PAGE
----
Karl: Jawohl, I was with the 6th Company of SS Panzer Regiment two at this time. We were guarding the flanks of Wehrmacht units and I wanted to take a few Panzers out to train and also look around. At this time, I saw through my glasses many Ivans moving into attack positions directly facing our HQ, which no one seemed to notice. I knew we had to do something, even without our infantry, so I ordered a forward march and we charged into the mass of attackers like knights of old. All barrels fired and became red hot, this alerted our comrades who came to life. We faced Pak [anti-tank] guns and artillery, which were promptly knocked out, causing Ivan heavy losses. We kept up this attack until they were beaten back, then I ordered us to move into their front, where we destroyed more Pak fronts. The losses were very heavy; I saw dead everywhere and smoke from set-off shells.

If I remember there were over 300 dead that we counted, and many knocked out or captured guns. I remember seeing many prisoners too, who helped us plan a counter-attack in a critical area later. I must tell you also our medics, who were SS men, treated all the wounded without care of uniform. I saw one of my men give a blood transfusion to a badly wounded Russian, who would have died otherwise. We are not the bad guys the press says that we are. What might surprise you also is that we did all this in the Panzer IV which was not that heavily armed compared to the Panther and Tiger who could withstand most hits. Lucky for us Ivan could not aim well. After this action, [Walter] Krüger demanded I be put up for the award and it came as a surprise to me as I was only doing what a soldier does, looking for a chance to beat his enemy.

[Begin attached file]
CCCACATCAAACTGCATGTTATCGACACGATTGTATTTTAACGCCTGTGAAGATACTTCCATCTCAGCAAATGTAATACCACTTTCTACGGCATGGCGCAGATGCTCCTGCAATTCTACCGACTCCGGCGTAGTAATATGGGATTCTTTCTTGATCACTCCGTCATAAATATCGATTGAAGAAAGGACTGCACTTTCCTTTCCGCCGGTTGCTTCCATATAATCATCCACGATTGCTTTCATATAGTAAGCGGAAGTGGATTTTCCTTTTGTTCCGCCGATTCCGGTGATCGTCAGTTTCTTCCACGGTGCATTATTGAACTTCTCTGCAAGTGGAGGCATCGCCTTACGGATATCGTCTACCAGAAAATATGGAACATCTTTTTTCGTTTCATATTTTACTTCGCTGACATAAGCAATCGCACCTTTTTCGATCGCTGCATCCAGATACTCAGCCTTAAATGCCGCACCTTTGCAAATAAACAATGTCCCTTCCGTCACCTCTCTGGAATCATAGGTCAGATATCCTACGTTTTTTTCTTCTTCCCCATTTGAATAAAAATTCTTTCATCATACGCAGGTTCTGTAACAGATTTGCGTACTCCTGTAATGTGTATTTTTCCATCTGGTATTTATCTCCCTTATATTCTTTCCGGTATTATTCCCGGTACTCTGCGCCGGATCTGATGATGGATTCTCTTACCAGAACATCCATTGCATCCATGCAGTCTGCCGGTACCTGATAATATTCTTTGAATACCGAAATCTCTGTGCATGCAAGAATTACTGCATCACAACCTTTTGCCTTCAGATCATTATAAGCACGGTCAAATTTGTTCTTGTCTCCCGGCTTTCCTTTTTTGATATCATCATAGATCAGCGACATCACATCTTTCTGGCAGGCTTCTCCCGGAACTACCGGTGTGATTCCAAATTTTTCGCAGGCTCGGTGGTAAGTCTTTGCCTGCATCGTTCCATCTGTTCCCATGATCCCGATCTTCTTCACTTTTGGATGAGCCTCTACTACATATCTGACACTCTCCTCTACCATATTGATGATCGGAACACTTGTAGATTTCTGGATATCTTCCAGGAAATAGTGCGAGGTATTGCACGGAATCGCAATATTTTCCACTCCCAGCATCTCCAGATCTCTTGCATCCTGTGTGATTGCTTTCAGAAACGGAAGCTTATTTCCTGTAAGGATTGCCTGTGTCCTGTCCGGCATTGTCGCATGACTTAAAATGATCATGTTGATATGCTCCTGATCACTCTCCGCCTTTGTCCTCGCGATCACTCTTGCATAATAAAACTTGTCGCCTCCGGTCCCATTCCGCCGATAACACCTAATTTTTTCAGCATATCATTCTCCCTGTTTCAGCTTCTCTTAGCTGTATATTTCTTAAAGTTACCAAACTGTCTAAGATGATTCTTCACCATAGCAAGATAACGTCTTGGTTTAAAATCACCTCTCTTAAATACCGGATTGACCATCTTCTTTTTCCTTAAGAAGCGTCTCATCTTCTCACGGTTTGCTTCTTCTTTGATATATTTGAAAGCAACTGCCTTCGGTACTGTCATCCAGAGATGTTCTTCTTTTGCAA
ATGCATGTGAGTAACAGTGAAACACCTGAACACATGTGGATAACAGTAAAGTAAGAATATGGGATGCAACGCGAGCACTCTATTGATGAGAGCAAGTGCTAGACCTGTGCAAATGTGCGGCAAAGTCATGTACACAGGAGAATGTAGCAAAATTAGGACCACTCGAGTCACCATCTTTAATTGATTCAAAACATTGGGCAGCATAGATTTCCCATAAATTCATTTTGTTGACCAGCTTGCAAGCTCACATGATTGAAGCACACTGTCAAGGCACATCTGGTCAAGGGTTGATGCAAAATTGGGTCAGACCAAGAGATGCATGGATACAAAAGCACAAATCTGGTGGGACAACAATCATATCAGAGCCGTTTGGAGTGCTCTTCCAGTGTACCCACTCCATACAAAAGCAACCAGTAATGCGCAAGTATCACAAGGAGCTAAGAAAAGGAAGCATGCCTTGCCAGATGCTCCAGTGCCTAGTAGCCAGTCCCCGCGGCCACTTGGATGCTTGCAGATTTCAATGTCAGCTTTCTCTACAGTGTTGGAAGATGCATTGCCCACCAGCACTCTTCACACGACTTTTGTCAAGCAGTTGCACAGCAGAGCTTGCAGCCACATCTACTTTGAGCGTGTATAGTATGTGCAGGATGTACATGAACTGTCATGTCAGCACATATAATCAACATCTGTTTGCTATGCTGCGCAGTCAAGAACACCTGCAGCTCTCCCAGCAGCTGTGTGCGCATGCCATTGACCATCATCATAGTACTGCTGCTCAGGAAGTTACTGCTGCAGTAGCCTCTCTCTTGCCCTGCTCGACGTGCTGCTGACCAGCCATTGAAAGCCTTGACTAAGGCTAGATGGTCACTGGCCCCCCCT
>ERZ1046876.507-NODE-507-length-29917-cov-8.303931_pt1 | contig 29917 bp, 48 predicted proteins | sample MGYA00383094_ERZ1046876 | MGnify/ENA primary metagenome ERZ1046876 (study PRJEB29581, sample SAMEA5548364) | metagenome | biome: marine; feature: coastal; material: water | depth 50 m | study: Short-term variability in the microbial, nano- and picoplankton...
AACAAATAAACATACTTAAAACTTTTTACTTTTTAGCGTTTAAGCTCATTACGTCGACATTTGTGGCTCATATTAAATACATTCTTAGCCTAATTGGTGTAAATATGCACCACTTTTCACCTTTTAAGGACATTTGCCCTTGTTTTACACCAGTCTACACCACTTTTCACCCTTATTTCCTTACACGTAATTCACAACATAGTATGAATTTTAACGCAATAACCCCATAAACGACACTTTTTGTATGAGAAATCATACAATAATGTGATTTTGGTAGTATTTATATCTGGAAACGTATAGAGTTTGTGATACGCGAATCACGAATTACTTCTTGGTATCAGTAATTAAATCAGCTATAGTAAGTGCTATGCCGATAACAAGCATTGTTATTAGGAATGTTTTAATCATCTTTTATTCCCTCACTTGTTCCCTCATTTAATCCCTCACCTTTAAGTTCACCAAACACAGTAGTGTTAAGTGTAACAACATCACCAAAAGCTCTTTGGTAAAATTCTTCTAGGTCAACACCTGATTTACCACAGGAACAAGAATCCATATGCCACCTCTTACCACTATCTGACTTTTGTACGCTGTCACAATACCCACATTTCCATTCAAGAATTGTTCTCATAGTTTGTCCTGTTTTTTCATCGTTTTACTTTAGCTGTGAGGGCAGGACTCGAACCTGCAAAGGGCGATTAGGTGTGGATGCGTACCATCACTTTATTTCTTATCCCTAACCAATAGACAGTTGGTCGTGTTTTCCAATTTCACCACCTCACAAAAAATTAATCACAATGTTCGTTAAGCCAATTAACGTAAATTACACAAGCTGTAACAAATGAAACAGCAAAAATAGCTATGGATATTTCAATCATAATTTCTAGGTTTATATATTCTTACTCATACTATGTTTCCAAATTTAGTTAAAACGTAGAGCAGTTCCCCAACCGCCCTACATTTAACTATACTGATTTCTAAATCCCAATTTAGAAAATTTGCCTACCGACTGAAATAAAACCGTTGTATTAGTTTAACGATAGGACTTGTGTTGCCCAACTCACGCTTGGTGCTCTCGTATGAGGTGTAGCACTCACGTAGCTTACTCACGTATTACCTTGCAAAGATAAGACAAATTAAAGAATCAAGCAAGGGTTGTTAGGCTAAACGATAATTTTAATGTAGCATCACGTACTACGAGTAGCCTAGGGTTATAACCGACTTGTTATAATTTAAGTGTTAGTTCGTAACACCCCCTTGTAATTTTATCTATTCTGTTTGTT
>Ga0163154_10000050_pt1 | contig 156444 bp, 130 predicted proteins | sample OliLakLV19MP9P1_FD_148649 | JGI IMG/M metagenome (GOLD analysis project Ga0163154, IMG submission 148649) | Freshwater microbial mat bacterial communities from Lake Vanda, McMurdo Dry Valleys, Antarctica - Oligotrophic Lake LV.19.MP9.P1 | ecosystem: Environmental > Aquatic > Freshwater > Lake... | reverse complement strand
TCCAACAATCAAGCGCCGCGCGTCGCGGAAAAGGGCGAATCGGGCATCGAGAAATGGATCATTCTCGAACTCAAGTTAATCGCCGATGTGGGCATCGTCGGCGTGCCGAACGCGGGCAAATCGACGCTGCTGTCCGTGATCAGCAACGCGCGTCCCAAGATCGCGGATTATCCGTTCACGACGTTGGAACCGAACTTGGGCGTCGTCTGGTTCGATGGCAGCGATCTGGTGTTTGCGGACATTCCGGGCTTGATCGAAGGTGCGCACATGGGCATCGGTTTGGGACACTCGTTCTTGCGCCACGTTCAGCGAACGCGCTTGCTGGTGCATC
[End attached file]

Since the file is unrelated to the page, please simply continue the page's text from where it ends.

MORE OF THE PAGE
Can I ask your opinion on the accusations regarding war crimes committed by the SS?